This piece was featured in Nu Woman’s Fall/Winter 2011 issue.

Kerel Pinder, Miss Earth Bahamas, contacted me a month ago; she wanted to discuss a feature that she was interested in contributing to the Fall 2011 issue of the magazine. We agreed on a location that was convenient and immediately got down to business. Kerel presented her idea to feature her piece entitled “My Black is Beautiful”; I also had an opportunity to talk about her title as Miss Earth Bahamas and also to discuss her platform.

Nu Woman: Why is it so important for you to feature this piece?

Kerel: As a Beauty ambassador one of my goals along with my environmental initiatives is to promote a higher self-esteem among the younger women of our country. Growing up, I suffered from several insecurities, insecurities that I know many young girls still experience today. I wanted my skin color to be lighter like my mother and siblings; I wanted the soft hair like some of the lighter skin girls in my class. I just never appreciated who I was and what I had to offer. Fortunately, I was able to overcome these insecurities and embrace what was beautiful about me and today I hold a title of a Beauty Queen. This is an opportunity I could only dream about and definitely never thought was possible. I know that once a young woman takes the opportunity to embrace her unique and beautiful features, it will cause a tremendous boost to her self-esteem.

Photo. Mark Winder
Mango Tree Media


I use to be strong; I use to have dreams, I use to believe I could be anything I wanted to be;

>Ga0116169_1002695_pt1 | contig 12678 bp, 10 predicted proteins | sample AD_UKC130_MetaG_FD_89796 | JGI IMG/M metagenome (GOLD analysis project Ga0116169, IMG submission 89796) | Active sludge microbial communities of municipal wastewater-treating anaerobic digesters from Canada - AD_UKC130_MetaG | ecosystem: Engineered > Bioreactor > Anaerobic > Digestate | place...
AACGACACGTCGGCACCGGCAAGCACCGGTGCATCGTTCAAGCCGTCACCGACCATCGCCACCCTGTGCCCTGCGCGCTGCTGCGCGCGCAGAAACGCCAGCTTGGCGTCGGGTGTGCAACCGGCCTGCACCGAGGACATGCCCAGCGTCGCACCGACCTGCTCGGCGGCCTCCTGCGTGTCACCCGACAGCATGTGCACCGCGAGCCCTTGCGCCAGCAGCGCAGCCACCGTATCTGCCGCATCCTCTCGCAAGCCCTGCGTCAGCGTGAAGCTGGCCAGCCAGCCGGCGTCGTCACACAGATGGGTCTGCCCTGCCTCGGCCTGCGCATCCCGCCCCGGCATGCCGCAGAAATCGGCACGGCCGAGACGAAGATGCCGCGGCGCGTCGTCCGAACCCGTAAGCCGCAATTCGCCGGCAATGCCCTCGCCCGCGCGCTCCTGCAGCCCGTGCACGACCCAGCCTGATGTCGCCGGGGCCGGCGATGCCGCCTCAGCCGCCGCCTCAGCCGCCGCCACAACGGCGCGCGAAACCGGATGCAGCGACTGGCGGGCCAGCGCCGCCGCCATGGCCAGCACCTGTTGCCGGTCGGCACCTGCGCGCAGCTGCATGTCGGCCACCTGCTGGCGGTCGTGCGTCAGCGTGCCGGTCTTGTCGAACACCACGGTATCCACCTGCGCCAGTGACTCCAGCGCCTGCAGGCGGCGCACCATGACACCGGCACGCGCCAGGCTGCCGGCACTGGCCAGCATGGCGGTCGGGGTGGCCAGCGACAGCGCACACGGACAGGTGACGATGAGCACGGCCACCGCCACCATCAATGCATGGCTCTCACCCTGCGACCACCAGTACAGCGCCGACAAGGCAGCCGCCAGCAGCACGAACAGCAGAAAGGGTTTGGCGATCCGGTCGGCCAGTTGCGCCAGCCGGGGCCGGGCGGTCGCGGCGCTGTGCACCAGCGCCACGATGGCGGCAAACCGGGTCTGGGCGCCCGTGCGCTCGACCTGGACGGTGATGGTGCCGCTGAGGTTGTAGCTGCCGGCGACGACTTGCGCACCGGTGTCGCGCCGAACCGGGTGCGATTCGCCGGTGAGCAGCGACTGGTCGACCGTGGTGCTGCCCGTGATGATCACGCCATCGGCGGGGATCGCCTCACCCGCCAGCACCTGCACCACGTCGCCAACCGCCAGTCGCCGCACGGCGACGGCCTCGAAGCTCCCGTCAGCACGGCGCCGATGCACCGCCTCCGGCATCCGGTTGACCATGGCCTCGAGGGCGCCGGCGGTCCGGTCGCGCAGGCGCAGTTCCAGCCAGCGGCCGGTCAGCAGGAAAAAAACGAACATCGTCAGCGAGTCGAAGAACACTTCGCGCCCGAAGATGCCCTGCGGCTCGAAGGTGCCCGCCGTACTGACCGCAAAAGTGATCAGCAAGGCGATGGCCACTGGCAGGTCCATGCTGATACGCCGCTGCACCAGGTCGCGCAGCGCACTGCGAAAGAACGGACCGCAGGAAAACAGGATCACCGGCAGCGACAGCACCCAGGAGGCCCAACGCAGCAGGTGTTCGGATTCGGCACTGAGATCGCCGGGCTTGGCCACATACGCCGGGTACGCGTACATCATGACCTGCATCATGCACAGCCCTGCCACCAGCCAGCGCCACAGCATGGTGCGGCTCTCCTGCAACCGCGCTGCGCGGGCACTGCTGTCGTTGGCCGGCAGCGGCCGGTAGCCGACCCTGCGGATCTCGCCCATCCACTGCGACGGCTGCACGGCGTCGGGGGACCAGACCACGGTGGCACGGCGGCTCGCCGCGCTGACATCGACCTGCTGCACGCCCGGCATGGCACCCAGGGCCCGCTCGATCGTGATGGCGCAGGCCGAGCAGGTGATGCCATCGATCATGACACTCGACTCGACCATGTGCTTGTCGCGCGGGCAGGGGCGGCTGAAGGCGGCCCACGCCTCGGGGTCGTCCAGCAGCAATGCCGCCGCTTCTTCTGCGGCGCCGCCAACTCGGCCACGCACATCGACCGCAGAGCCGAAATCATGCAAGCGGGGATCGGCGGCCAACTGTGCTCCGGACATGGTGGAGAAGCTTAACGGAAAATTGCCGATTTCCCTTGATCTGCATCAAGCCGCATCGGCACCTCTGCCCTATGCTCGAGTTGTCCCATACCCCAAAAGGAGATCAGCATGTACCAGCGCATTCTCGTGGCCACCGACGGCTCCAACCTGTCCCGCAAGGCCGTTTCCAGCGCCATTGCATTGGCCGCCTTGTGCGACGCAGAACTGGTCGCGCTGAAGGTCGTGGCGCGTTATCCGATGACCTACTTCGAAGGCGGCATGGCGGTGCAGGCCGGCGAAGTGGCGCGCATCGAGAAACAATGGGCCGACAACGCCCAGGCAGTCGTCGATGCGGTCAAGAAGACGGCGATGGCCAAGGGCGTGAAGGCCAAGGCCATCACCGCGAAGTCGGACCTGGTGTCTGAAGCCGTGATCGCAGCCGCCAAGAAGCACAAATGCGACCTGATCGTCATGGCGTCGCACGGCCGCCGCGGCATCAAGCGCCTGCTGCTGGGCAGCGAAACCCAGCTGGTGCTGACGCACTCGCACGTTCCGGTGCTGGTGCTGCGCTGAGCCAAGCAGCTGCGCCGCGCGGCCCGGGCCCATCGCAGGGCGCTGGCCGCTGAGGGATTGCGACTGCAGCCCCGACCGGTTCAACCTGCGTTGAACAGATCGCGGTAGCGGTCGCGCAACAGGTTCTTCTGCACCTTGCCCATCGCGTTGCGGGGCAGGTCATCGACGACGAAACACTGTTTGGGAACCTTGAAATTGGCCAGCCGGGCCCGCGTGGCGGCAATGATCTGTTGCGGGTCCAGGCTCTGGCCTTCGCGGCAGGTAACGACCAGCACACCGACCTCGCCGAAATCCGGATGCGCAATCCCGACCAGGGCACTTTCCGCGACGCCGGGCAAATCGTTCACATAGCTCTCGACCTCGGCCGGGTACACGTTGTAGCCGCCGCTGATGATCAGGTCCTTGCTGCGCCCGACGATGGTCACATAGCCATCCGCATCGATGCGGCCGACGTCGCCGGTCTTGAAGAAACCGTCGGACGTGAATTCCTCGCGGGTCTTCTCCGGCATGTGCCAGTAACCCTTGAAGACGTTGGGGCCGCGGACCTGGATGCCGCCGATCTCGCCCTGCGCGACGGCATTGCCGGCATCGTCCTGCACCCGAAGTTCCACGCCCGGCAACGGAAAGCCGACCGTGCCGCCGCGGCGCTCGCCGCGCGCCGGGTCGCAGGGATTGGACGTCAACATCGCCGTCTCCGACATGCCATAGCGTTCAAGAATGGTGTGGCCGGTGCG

Then I heard about light skin, and dark skin and the caramel color in between.

Who knew the basis of my beauty lied in the blending of colored schemes.

Color me surprised when I learned that the texture of my hair had been described as peasy, nappy, picky or just plain bush!

I thought my African Roots would be celebrated, instead they were just misunderstood.

So we conformed to society’s brand of beauty and invested in the texturizes, the perm, the weave and the occasional clip on bun,

But without all the extra glitz and glam is my black not beautiful?

And when the answer was NO!  I began to hate myself, hate the way I look; hate the way I feel, my self-esteem spiraled into an unpleasant appeal

And then I learned that my friend was “surprisingly” pretty for a dark skin girl.

I thought pretty was pretty, is her black not beautiful?

And well my other friend, to them she just wasn’t cute at all she was too ugly, too fat, too black and chile her leg look like she bathe in oil sheen.

Is her black not beautiful?

And as for me, well they said there’s really nothing to special about you, you ain’t quite gat the color and you definitely ain’t gat the hair, at least if you had some pretty eyes that might have saved you, but at least you ain dark too

WHAT! Is my black not beautiful?

Tar baby, blackus, shines, are you serious is this what I look like through your eyes

My self-esteem began to be beaten so badly I developed a complex

I daydreamed of one day marrying a white man, just so my daughter could be mango skin with that long, soft, curly hair, and then maybe, just maybe then her black would be beautiful

Until one day, until one day when I said enough is enough, I will not conform to your slavery mentality, there is no indoor or outdoor slave because I am FREE and your brown paper bag will not define ME!

I refuse to be boxed in to what you describe me to be, because not only am I fearfully and wonderfully made by the king!

I am strong, I am exotic, I am captivating and I am BEAUTIFUL, My BLACK is beautiful, OUR black is BEAUTIFUL

By: Kerel Pinder – MBE 

Kerel Pinder, Miss Bahamas Earth 2011-2012

© Nu Woman Magazine 2011